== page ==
By Tina Freeman, CFA

Recent market turmoil is challenging the hedging capability of mortgage bankers across the industry. Layer in the issues associated with the COVID-19 pandemic, and you have a whole new level of uncertainty. Let’s start with the basics. To craft the best hedge, you must first understand your pipeline’s fallout behavior. Fallout is simply the percentage of loans that don’t close. If your fallout modeling is accurate, you know how much hedge coverage to put on, and your hedge will be successful. If you get it wrong, you can suffer serious losses.

The challenge, of course, is in understanding how both operations and market conditions impact your organization’s fallout behavior and building a predictive model that makes reliable estimations of expected closings under different market conditions. This requires the study of a robust set of your historical data and observing closing rates for different loan characteristics such as product, loan purpose, property type, and credit quality.

It is essential to also understand how fallout will change if interest rates change. A small increase in closing rates might happen if rates rise, as borrowers become more motivated to get deals done. But if rates fall, closing rates can decline sharply and there will be more fallout as borrowers seek lower rates elsewhere or lenders may renegotiate locks, offering borrowers lower rates to keep them from leaving. These renegotiations are in essence a “soft fallout” which is a form of loss mitigation. The lender still loses money since the lock was hedged but can make some origination margin on the loan to offset the hedge loss, which in most cases is better than losing a deal altogether.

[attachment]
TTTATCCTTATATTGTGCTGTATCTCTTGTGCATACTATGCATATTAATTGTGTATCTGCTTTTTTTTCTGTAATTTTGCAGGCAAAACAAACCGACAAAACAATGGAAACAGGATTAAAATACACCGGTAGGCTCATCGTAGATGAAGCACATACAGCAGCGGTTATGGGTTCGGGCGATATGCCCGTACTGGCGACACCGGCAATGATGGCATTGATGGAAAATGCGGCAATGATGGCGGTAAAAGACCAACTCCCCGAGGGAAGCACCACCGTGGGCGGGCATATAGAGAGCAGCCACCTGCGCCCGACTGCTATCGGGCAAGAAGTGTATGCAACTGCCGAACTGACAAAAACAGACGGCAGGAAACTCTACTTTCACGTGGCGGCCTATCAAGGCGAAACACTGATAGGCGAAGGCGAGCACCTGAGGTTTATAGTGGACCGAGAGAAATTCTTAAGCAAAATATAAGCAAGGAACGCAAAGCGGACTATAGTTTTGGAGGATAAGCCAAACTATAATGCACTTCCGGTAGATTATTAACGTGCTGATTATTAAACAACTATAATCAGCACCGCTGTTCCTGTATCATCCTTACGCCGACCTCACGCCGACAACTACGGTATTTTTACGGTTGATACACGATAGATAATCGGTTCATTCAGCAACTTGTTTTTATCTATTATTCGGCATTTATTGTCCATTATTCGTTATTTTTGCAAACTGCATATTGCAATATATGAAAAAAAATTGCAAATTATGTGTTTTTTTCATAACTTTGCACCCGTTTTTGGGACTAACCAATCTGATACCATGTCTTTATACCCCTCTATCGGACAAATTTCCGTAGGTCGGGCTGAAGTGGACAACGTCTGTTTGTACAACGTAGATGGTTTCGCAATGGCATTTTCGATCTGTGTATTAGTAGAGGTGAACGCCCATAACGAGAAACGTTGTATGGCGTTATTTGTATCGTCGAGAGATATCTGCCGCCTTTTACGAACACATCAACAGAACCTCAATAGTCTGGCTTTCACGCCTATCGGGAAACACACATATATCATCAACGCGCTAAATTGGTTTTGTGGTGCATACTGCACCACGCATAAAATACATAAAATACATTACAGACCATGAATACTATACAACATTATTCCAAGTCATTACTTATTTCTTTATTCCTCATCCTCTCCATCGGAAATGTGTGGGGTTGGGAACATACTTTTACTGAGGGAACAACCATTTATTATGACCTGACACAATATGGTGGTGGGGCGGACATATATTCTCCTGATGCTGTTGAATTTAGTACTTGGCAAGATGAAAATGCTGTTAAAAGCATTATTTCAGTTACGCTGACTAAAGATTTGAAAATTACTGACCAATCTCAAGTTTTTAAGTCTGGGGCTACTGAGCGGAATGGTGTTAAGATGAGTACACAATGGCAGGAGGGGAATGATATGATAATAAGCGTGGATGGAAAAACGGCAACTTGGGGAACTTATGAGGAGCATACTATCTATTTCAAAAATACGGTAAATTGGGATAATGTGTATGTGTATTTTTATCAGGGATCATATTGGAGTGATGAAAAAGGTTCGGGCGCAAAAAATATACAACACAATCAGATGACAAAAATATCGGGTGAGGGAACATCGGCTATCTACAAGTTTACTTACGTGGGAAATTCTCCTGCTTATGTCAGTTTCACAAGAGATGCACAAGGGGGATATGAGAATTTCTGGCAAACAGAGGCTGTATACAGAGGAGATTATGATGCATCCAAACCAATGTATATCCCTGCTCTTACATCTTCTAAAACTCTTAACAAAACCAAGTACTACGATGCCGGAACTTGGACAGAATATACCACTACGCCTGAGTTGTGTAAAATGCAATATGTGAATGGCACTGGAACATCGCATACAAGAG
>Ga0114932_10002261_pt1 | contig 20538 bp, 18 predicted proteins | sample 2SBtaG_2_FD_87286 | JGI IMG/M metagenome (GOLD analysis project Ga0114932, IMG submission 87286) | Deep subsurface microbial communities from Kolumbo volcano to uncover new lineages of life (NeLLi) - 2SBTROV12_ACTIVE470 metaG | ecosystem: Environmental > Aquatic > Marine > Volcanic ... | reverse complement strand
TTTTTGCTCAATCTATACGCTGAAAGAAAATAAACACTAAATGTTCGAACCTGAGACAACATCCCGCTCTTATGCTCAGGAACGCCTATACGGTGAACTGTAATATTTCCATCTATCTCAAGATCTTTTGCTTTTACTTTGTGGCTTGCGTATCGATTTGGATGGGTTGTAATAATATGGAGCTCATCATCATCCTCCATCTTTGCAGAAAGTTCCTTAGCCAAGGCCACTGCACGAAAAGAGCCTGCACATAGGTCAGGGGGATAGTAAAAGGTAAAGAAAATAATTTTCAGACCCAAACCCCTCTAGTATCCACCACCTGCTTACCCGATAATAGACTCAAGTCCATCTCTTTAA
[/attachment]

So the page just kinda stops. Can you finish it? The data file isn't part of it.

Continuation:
Fallout studies should also attempt to understand how locks perform after they pass key processing milestones. For example, a lock that has been approved in underwriting not only has a higher probability of closing, but it will also be less likely to “walk away” or renegotiate if rates drop. An effective fallout model should not only adjust for processing milestones but should recognize that fallout rates are most volatile early in the processing cycle and become less volatile the closer a transaction is to the closing table.

Once the fallout study is complete, it’s time to build an effective fallout model. The fallout model should be granular enough to recognize the key qualitative factors related to the rate lock and assign a fallout probability at a loan level. It should then be able to project a shock that provides a revised estimate of closing probability on each loan for rising and falling rate environments, and this determination should incorporate a measure of market movement from the inception date of each individual rate lock. For more than 30 years, MIAC has refined and enhanced its industry-leading fallout models, through both calm and volatile markets.

Common Fallout Modeling Problems Exposed in the Current Market

When a big rally comes along, available historical data for creating the fallout model may not provide the sampling information needed to populate expected closing probability curves. Common modeling problems that can be exposed by such a market include:

1.  Failure to recognize market conditions affecting historical performance: 

If a lender builds a fallout model with baseline closing percentages tied directly to historical data, and that history reflected a strongly trending rate environment, the baselines are not valid. For example, if a lender concludes they have very stable fallout and little renegotiation activity based upon a period of rising rates, they may fail to anticipate that baseline closing rates in a stable environment are actually a bit lower, or may falsely assume that in a falling rate environment they will have little exposure to increased fallout or renegotiations. Likewise, if baseline rates are determined from data collected during a rally, and the impact of market movement was not captured, baseline closing rates may be set too low and the lender may under-hedge in a rising rate environment.